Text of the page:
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Digital vs. Screen and the Dilemma of Process Improvement

(June 2012) posted on Tue Jun 26, 2012

How will screen printers can take a leadership role in improving quality and integrating into a more digital-oriented advertising world?

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By Mark A. Coudray

On the set-up side of things, the more control we have over ink flow and press set-up, the faster we’ll come up to color and fit. The work to achieve this was done way back in the mid 1980s with high tension mesh and thixotropic UV inks. Ink shear became a very predictable model. Sadly, many companies are still fighting this battle when it should have been history two decades ago.

What has kept the screen-printing industry from succeeding at optimization has to do with resistance to change. The old model is based on years of experience being rewarded in a high hourly wage rate. This high labor cost caps how much we can save through increased efficiency.

Color management was introduced as a method of control to combat this problem. The result is that ICC color management has commoditized output quality. If you’re using a digital printer, and have properly profiled the press, ink, and substrate, the results will be the same if the operator is paid $25.00/hr or $2.00/hr. This means whoever has the lowest labor cost is going to get the work, unless you can change the equation. This will be a very important part of what I will address shortly.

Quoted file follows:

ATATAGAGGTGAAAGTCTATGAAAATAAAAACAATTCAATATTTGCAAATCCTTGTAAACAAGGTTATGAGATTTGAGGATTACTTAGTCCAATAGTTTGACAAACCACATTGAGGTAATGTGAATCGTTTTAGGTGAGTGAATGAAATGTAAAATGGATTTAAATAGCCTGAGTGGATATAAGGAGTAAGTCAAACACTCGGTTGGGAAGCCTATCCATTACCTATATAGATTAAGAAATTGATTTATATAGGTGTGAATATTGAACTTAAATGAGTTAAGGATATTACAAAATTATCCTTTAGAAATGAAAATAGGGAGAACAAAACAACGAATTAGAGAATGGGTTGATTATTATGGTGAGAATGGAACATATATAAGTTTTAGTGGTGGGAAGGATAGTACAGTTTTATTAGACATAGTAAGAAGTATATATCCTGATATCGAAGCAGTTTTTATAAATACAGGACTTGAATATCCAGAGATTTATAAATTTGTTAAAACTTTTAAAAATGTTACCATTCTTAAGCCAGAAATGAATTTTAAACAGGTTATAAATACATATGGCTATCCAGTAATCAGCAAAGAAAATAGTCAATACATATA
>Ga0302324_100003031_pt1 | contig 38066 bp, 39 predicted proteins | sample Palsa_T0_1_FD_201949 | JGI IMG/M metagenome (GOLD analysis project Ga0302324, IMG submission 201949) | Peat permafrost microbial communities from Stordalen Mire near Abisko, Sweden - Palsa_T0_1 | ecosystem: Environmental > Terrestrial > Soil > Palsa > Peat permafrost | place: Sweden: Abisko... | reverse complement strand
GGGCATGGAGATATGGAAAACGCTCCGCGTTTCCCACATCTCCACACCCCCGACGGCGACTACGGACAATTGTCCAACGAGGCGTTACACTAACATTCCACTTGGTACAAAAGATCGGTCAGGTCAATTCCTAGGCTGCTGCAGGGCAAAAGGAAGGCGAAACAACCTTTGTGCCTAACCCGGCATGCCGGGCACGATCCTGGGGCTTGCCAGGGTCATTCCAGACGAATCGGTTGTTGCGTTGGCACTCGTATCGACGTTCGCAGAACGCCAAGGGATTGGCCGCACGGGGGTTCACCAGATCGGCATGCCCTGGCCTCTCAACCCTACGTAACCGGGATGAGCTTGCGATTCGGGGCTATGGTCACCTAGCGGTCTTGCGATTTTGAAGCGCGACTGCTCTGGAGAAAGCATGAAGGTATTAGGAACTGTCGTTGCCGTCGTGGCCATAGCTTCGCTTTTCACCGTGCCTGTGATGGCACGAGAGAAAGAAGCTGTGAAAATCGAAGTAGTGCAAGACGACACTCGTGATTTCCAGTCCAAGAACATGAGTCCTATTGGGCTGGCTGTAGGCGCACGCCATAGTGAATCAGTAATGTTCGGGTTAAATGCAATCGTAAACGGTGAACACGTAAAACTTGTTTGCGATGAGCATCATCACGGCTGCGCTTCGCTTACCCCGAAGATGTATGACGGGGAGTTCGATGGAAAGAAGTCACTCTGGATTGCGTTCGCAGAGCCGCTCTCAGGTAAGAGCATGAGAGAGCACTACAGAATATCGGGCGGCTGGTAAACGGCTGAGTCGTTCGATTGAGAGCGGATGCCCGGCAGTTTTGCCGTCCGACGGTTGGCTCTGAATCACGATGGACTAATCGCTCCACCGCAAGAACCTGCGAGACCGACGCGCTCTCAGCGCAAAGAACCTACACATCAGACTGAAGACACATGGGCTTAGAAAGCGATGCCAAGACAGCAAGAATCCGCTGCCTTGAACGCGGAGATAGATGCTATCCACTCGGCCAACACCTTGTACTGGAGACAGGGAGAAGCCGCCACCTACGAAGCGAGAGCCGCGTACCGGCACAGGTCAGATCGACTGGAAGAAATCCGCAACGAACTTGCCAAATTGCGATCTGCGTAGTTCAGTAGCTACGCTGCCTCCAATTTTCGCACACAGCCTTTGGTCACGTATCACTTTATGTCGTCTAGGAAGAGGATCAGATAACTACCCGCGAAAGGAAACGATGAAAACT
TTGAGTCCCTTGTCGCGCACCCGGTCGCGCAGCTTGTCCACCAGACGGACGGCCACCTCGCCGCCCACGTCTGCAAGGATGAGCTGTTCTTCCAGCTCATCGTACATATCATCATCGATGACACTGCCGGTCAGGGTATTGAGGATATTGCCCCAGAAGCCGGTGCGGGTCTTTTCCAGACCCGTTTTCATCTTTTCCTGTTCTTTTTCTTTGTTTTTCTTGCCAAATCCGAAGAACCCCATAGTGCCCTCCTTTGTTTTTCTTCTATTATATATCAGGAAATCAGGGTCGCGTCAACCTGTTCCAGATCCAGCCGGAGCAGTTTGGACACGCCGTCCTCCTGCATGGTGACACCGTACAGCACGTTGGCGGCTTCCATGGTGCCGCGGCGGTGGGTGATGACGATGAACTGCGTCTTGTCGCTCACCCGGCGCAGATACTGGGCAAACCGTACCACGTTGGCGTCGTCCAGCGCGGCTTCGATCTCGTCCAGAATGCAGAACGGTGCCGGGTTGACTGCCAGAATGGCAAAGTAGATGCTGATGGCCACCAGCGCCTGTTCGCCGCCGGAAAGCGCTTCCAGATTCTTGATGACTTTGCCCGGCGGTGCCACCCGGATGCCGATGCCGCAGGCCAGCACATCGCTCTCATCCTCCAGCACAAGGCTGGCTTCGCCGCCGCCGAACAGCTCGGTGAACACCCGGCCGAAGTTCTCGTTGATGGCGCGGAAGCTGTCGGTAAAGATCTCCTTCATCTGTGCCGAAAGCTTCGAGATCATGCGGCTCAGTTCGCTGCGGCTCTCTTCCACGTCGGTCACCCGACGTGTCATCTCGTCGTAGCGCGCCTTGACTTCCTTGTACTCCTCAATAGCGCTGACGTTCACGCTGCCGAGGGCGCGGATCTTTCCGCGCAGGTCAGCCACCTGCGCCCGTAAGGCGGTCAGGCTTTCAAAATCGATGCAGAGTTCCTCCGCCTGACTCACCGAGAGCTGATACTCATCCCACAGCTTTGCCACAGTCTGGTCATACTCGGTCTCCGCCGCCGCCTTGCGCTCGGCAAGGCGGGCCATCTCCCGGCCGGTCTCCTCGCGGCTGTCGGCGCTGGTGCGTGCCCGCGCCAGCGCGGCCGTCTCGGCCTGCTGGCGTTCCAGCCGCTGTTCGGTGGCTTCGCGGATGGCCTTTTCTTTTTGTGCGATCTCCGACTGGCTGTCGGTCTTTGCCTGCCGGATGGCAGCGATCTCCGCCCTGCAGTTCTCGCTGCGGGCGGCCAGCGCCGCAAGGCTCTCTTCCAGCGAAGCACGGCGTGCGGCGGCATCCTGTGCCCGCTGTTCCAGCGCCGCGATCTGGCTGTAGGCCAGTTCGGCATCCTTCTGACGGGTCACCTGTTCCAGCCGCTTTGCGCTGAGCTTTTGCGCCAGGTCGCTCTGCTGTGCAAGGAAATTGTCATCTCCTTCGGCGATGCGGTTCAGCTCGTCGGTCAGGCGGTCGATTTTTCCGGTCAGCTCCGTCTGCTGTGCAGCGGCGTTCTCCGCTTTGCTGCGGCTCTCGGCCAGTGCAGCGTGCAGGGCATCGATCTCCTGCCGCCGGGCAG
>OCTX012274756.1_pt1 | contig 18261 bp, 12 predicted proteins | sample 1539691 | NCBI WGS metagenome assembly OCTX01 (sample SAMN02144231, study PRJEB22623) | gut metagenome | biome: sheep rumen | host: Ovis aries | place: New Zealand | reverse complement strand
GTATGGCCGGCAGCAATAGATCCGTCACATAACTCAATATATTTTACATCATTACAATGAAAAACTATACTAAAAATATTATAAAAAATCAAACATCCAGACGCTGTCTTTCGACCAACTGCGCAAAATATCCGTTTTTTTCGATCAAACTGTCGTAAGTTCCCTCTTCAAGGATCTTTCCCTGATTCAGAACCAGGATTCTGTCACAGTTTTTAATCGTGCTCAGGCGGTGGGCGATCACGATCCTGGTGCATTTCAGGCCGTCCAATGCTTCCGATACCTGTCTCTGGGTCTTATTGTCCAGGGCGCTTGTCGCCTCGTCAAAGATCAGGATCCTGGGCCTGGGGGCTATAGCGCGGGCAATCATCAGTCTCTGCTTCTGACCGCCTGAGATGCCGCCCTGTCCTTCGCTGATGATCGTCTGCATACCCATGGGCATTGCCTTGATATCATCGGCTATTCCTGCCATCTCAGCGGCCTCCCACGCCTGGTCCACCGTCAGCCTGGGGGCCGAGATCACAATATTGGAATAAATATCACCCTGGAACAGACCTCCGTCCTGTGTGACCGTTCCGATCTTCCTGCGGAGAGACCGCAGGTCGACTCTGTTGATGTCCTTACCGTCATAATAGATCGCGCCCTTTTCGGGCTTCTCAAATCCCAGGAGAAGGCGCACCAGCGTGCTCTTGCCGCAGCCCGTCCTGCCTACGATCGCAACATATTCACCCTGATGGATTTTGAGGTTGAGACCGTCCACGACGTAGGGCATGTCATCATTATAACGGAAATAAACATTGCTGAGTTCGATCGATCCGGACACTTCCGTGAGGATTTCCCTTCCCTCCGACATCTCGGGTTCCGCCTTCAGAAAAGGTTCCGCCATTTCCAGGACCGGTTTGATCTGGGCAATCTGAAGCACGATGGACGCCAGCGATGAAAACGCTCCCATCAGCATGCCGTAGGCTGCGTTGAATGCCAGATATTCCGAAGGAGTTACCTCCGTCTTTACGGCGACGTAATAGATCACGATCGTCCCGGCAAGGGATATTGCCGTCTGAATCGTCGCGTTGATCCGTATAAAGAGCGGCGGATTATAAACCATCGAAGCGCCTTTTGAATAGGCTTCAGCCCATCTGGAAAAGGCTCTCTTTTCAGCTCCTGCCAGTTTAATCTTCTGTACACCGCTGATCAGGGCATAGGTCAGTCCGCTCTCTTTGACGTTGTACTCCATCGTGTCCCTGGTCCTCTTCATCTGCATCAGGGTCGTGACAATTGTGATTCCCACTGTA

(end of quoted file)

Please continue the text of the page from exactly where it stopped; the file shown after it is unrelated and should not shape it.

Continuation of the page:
When a market is growing there’s little motivation to curb costs or to optimize. When the market plateaus and begins to decline, the focus is on cutting costs and improving efficiency. This is an effort of diminishing returns. For screen printing the problem is that the expensive, experienced technicians (pressmen) have an analog paradigm. It has always been hard to get them to embrace controls and standardization at the core of ICC, G7, or any other standards-based system.

The reason is simple, once a system is controlled, the value of having skilled technicians diminishes. Look at what has happened to litho. It has so focused on setup and cost reduction that it’s now able to compete with screen, especially in large format. The run sizes have dropped to less than 1000 sheets on presses fully capable of running 18,000 impressions/hr all day long. Electronic prepress, direct-to-plate, and full color management have driven the cost and economic run length (ERL) down, down, down. But this industry segment is still collapsing. Why? Because they need to be competitive at a unit of one.


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